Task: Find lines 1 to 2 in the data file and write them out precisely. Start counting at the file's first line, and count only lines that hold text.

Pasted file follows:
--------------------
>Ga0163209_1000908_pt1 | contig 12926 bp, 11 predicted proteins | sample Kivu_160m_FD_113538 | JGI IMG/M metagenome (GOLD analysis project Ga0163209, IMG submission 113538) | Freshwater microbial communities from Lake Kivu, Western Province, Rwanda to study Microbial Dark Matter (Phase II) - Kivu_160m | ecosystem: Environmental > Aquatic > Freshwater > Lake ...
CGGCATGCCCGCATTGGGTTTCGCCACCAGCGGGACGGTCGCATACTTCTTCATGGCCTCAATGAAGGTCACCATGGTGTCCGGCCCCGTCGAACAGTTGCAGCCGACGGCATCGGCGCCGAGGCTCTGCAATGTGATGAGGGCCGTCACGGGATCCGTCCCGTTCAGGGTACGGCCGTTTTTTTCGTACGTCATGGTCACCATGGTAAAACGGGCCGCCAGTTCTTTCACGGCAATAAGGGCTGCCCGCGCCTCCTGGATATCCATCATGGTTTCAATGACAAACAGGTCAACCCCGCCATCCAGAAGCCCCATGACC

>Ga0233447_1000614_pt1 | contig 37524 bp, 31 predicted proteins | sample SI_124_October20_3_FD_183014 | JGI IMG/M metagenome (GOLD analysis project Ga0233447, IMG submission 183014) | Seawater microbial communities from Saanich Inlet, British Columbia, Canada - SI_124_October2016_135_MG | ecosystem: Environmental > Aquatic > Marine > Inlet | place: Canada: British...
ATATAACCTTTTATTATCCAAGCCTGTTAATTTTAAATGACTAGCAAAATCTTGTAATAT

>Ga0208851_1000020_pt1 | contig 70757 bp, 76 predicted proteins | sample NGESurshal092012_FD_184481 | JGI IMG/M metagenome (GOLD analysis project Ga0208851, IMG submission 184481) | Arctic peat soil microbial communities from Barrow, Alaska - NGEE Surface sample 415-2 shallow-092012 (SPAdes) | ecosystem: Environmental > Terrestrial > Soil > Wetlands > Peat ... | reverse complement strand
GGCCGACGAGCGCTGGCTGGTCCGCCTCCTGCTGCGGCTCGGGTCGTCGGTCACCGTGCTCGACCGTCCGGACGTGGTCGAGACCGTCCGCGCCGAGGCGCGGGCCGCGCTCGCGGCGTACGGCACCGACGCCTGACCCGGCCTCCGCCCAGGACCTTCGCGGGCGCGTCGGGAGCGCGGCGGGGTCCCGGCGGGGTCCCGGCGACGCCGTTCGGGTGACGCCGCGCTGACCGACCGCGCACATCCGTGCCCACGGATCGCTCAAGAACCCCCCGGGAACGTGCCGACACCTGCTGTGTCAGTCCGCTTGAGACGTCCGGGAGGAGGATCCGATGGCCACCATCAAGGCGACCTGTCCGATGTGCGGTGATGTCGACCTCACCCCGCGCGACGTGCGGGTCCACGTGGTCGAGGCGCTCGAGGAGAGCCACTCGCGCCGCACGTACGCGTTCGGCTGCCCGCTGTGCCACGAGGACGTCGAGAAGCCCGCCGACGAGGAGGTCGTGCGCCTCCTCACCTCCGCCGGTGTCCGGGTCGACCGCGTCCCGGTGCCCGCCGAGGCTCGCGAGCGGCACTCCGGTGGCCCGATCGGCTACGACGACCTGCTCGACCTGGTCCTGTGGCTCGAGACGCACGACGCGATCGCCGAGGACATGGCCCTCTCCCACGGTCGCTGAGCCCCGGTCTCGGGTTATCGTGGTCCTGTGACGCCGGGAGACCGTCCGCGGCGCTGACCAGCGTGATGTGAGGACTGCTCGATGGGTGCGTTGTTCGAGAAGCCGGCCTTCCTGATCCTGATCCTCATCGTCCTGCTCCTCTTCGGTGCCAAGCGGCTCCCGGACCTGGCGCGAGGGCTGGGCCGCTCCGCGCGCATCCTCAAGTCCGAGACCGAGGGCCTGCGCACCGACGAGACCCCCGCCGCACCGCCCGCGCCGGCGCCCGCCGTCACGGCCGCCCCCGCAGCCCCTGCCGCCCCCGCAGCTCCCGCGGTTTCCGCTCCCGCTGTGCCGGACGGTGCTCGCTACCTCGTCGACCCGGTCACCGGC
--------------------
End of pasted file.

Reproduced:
>Ga0163209_1000908_pt1 | contig 12926 bp, 11 predicted proteins | sample Kivu_160m_FD_113538 | JGI IMG/M metagenome (GOLD analysis project Ga0163209, IMG submission 113538) | Freshwater microbial communities from Lake Kivu, Western Province, Rwanda to study Microbial Dark Matter (Phase II) - Kivu_160m | ecosystem: Environmental > Aquatic > Freshwater > Lake ...
CGGCATGCCCGCATTGGGTTTCGCCACCAGCGGGACGGTCGCATACTTCTTCATGGCCTCAATGAAGGTCACCATGGTGTCCGGCCCCGTCGAACAGTTGCAGCCGACGGCATCGGCGCCGAGGCTCTGCAATGTGATGAGGGCCGTCACGGGATCCGTCCCGTTCAGGGTACGGCCGTTTTTTTCGTACGTCATGGTCACCATGGTAAAACGGGCCGCCAGTTCTTTCACGGCAATAAGGGCTGCCCGCGCCTCCTGGATATCCATCATGGTTTCAATGACAAACAGGTCAACCCCGCCATCCAGAAGCCCCATGACC